February 6, 2023

Mental & Emotional Health

#241 ‒ Living intentionally, valuing time, prioritizing relationships, and more keys to a rich life | Ric Elias (Part 2)

The day you stop growing is the day that you age.” —Ric Elias

Read Time 38 minutes

Ric Elias, the founder of Red Ventures and previous guest on The Drive, returns to discuss his evolving insights on time, relationships, parenting, and how to make the most of the gift of life. In this episode, he reflects on the changes he’s made since his near-death experience during the crash landing of Flight 1549 on the Hudson River in 2009. Ric reveals many keys to living a rich life, such as aiming for continuous growth, approaching life with true intentionality, and valuing our time in accordance with that. He talks about relationships as the core of a rich life and provides insights on parenting and how we should think about our relationship with our kids as they grow older. Finally, Ric discusses the importance of staying true to yourself, the value in struggle, and finding meaning in helping others.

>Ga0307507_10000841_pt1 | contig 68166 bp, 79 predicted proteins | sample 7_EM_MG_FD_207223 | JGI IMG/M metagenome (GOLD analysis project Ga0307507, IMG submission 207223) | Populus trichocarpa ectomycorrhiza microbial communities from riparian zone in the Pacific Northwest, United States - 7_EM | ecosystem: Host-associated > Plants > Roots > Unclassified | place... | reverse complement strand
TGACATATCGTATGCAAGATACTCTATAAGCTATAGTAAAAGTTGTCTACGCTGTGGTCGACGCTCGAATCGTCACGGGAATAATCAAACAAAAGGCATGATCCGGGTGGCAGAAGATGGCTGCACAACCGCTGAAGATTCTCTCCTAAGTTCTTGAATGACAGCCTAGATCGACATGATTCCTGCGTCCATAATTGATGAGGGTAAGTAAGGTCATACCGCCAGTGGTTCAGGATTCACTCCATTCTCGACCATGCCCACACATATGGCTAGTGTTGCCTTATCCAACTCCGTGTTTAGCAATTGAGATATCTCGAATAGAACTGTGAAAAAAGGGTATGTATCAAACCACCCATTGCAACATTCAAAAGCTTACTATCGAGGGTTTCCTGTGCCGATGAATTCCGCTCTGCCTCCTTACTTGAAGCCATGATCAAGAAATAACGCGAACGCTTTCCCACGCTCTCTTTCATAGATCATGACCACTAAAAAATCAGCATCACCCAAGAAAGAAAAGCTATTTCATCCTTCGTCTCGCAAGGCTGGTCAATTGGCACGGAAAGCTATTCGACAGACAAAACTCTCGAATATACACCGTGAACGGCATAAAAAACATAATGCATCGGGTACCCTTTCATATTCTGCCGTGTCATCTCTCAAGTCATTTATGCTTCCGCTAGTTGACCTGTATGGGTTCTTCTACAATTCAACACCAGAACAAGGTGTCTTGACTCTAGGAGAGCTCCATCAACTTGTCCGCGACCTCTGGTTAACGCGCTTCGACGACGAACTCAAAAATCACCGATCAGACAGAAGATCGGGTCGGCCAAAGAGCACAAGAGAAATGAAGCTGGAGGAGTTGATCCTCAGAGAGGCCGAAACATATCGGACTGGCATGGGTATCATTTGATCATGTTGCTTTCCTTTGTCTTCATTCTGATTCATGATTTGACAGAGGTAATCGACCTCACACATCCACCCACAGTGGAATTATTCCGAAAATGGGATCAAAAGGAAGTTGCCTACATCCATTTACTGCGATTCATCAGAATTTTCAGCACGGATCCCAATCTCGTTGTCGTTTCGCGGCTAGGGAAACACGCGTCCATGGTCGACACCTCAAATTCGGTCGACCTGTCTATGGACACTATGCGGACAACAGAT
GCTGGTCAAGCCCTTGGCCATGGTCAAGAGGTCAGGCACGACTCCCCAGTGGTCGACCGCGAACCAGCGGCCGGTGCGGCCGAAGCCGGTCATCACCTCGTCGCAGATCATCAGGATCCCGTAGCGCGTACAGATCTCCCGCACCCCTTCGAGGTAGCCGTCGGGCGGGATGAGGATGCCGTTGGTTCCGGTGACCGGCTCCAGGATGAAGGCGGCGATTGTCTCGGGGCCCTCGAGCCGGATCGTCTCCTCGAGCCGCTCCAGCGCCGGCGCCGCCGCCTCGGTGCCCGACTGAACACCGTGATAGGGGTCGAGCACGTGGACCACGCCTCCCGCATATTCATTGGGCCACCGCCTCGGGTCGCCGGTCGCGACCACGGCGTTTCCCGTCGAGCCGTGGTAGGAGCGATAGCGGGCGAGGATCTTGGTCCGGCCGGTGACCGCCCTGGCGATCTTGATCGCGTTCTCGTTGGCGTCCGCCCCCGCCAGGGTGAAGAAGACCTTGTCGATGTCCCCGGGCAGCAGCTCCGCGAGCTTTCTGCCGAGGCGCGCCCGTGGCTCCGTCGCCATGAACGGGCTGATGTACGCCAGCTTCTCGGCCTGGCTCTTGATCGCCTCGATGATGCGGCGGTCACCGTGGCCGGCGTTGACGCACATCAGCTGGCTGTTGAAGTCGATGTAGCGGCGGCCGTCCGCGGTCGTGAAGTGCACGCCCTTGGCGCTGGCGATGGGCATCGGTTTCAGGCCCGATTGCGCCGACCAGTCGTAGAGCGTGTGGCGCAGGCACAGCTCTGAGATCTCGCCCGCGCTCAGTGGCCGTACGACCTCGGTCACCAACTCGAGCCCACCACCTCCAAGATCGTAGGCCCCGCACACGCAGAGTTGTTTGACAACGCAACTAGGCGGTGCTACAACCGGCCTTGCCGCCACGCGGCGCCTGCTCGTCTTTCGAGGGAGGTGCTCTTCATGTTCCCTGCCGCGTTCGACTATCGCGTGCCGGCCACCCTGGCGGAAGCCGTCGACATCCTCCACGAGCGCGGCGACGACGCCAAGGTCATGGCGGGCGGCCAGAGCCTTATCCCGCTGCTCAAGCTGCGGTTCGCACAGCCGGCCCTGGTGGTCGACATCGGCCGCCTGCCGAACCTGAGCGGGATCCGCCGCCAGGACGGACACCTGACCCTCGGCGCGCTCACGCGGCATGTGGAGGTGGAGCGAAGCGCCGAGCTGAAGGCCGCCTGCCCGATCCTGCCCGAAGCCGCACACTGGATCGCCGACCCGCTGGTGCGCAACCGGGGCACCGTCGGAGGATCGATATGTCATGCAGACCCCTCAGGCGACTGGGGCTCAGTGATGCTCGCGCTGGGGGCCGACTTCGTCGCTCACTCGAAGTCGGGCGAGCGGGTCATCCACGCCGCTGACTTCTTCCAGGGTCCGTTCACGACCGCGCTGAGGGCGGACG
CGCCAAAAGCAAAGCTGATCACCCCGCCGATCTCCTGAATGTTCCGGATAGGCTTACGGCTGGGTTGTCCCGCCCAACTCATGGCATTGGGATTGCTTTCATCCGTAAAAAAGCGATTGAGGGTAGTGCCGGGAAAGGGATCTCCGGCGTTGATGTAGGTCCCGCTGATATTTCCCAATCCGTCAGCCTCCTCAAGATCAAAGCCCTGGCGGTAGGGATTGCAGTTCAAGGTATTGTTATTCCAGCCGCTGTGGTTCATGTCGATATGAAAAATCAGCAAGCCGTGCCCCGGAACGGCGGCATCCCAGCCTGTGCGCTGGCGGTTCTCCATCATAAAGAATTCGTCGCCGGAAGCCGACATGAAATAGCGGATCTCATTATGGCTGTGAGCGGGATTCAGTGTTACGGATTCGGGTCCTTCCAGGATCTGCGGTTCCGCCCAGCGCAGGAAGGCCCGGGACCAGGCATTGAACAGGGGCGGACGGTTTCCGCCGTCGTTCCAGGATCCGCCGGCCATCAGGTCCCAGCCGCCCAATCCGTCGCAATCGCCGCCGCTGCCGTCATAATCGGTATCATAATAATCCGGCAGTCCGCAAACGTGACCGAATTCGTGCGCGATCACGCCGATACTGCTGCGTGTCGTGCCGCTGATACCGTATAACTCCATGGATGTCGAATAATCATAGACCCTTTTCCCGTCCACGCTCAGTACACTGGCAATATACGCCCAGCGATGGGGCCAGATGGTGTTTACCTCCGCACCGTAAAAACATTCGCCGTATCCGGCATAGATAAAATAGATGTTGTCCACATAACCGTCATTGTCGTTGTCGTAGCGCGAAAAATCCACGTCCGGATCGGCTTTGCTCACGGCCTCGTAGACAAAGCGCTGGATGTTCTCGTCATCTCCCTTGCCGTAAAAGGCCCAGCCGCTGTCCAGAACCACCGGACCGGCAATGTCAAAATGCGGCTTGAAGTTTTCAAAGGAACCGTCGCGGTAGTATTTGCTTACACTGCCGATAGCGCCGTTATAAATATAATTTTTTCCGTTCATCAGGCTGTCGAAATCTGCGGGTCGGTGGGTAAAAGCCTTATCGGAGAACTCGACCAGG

We discuss:

  • Reflecting on the tumultuous last few years and how his experience on Flight 1549 helped him [2:30];
  • Parenting: a game of tug of war that you must ultimately lose [5:00];
  • Importance of friendship and Ric’s motivation for his recent “Friends summit” [8:00];
  • The impact of looking forward and focusing on growth on finishing life well [13:00];
  • How our relationships with our children evolve as they grow, and a new perspective on purpose [21:15];